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7 JD August 2, 2013 at 3:48 PM

I wish it were this simple . . . what you want to address on the “micro level” will not come close to making a dent on the “macro level” . . . african americans will continue to be disinterested in american battlefields even if you bring every black friend you know . . . I’ve been to numerous anniversaries and it is always the same batch of old white guys . . . obvioulsy I didn’t go to a usct event.

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8 Scott Manning August 2, 2013 at 4:32 PM

Well, it won’t with that attitude!

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9 Kitty August 3, 2013 at 2:06 AM

Having lived in South Georgia for several years and have worked with Native Americans for even longer, there seems to be quite a separation between “whites” and those who have a different origin. I’ve taught Constitutional Government for many years and have had to literally fight to get some groups to recognize that this form of government h as led to the freedoms they enjoy today.

Let’s face facts. The original Constitution did not work for the slaves or the Native Americans. They feel they were not even figured into the equation. Why should they be vested in its presevation?

What we have to teach, is that when this country was founded, only landed Englishmen had a voice. Common white people had no voice. Our founders and acestors fought for a voice and won, in time. Black people began in this nation with no voice. Their ancestors fought to earn a voice and won. Same with Native Americans. It didn’t all happen at the same time, but it DID happen. Only in this country could all of this have been achieved.

We have to stop playing into the culture of victimization and allowing ourselves to be drawn into such. The Constitution works if we stop putting up roadblocks and allowing ourselves to be drawn into the “race” issue. This is OUR country. We run it! Black, white, native American, legal immigrant…It’s ours!

We all have the same history. We had to “fight” to get what is now ours!

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10 Bob August 4, 2013 at 10:20 AM

Well stated, sir.

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11 Bob August 4, 2013 at 10:22 AM

Sorry, Kitty, I meant to write, “madam”.

12 Jimmy Dick August 3, 2013 at 1:43 PM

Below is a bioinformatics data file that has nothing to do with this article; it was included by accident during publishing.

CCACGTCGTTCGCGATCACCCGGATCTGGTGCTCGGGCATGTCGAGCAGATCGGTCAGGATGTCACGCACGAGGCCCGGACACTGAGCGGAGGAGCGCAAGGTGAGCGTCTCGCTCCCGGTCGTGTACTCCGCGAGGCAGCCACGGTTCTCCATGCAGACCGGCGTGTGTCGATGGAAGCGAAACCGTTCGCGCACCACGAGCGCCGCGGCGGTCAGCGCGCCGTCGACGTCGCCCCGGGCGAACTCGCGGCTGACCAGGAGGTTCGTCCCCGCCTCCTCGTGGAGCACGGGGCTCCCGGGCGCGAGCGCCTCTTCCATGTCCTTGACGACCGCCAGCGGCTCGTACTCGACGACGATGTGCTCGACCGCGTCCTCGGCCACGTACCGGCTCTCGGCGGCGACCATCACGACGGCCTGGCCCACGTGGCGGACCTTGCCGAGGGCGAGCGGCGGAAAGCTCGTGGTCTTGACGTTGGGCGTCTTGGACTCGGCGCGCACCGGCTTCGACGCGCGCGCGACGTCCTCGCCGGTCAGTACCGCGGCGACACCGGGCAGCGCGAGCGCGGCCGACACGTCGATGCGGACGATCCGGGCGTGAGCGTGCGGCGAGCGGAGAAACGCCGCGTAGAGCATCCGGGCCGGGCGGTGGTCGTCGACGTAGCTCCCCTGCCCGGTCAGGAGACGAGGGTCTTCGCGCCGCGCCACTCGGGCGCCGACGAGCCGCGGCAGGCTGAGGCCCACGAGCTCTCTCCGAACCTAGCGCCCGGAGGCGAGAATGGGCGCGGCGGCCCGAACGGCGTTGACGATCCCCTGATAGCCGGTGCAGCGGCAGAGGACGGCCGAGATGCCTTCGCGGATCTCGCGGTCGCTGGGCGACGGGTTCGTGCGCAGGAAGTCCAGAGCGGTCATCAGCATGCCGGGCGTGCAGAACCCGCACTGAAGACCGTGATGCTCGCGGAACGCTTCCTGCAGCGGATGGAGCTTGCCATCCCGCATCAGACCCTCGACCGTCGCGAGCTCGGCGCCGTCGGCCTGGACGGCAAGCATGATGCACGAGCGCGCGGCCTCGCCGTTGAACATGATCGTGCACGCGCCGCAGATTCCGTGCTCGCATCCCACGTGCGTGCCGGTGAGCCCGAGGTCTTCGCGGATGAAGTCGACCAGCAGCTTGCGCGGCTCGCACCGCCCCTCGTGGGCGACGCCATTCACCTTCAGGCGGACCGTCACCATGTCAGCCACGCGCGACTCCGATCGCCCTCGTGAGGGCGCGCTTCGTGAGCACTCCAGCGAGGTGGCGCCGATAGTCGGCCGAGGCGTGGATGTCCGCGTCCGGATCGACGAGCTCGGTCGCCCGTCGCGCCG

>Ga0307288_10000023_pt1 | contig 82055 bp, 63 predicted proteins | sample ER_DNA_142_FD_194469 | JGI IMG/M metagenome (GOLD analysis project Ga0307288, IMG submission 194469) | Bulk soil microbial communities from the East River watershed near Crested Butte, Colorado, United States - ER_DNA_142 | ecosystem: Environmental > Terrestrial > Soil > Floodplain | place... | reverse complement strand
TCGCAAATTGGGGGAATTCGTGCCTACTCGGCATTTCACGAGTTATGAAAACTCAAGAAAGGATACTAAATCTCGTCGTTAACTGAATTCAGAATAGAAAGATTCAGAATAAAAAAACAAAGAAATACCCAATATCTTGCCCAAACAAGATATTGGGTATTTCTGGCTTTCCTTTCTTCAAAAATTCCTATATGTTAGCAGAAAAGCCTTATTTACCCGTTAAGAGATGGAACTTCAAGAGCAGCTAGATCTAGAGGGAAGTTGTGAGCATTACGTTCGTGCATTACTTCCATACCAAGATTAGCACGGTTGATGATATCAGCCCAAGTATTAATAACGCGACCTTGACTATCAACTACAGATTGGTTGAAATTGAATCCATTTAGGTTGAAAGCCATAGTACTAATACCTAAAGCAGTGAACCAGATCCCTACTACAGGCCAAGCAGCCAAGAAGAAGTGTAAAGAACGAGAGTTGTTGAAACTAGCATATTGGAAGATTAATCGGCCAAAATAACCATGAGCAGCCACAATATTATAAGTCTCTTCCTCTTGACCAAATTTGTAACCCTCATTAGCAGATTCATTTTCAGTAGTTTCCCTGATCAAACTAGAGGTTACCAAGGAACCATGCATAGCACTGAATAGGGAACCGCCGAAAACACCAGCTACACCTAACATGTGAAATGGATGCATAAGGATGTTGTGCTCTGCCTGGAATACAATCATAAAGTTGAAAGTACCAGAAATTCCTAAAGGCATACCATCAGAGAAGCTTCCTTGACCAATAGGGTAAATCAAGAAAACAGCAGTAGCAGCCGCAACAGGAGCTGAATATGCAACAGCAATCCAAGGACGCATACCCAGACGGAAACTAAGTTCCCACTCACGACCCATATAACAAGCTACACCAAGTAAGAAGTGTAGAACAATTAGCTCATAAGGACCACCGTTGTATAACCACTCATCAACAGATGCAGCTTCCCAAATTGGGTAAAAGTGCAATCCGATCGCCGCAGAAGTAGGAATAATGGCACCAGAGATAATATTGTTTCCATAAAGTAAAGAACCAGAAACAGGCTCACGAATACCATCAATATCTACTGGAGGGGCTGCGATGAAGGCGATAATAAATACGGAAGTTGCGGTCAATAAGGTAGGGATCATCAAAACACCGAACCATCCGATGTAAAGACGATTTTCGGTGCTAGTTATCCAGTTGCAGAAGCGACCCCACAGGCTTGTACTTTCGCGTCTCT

What do you expect when so many public schools from K-12 still teach a white Eurocentric approach to American History? People whine about having to learn gender, race, class type history and then wonder why blacks or native Americans don’t participate in American History? There shouldn’t be a surprise here. Howard Zinn wrote a great book from the perspective of those on the margins of history and Mitch Daniels and other conservatives hate it because it doesn’t teach the version of history they want taught.

Washington’s army at Yorktown was composed of up to 25% black men. That fact was ignored for centuries because it conflicted with the white supremacist history that was taught and in many ways still being taught today. Black men fought in every war we had yet even the descendants of the black men who fought in the 54th Mass during the Civil War didn’t know about it. Native Americans inflicted a bigger defeat than the Battle of the Greasy Grass on American troops in the 18th century yet almost no one knows of it.

The whining about Hispanics in this country is downright effing ignorant when real history is examined because half of this country was claimed by Spain at various times. The American Southwest was not settled by Anglo-Americans until the 19th century, but Hispanics had been there since the 16th. That gets ignored all the time.

I could go on and on, but I think you get the point. Until we start teaching some real American History that has the bullshit stripped out of it and shows all the ugliness of the past and tell the truth we’re going to keep seeing the lack of interest thanks to the liars who want a pretty sanitized white history taught.

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13 Brian W. Schoeneman August 6, 2013 at 9:45 AM

That’s the problem. Your version of “American history that has the bullshit stripped out of it” doesn’t mesh with actual history.

If you want history taught correctly, you can’t have quotas for black history, hispanic history or whatever. The fact that I learned about Harriet Tubman, Fredrick Douglass, Simon Bolivar and others in grade school kind of blows up the idea that kids aren’t taught about non-white history. In high school we had plenty of world cultural history that wasn’t based on white America.

Howard Zinn’s book is awful, revisionist history. We should be teaching fact, not spin.

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14 Jimmy Dick August 6, 2013 at 4:19 PM

I use Zinn in my course for the first unit because the descriptive language suits what really happened when the two hemispheres collided. I find that Zinn’s history is the accurate history and is reflected in many textbooks including the one used at the school I teach for.
You may not like Zinn, but then you probably dislike the fact that he stood up for American values and advocated for positive change for everyone, not just rich white people.
I don’t know who uses quotas to teach history. I just teach it as it was and Zinn’s book is great for showing how history was for people on the margins.

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15 Brian W. Schoeneman August 6, 2013 at 4:57 PM

I dislike Zinn because what he wrote was bad history. It was riddled with factual errors, it was comprised of almost all secondary sources – no original research – and included things that have been proven to be false.

A textbook based off Zinn is as bad as one of those Texas textbooks that teaches creationism as science.

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16 Jimmy Dick August 6, 2013 at 7:53 PM

Zinn did not make factual errors in his history. That is a commonly held myth spread by those who didn’t like what Zinn wrote. Try reading the book and while you’re at it look at the notes. This is just the usual line of attack by those who don’t like Zinn’s liberalism.

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17 Brian W. Schoeneman August 7, 2013 at 11:36 AM

I’ve read some of it – we studied it in school.

http://phys.org/news/2012-12-zinn-influential-history-textbook-problems.html

I could care less about Zinn’s politics.

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18 Jimmy Dick August 7, 2013 at 1:55 PM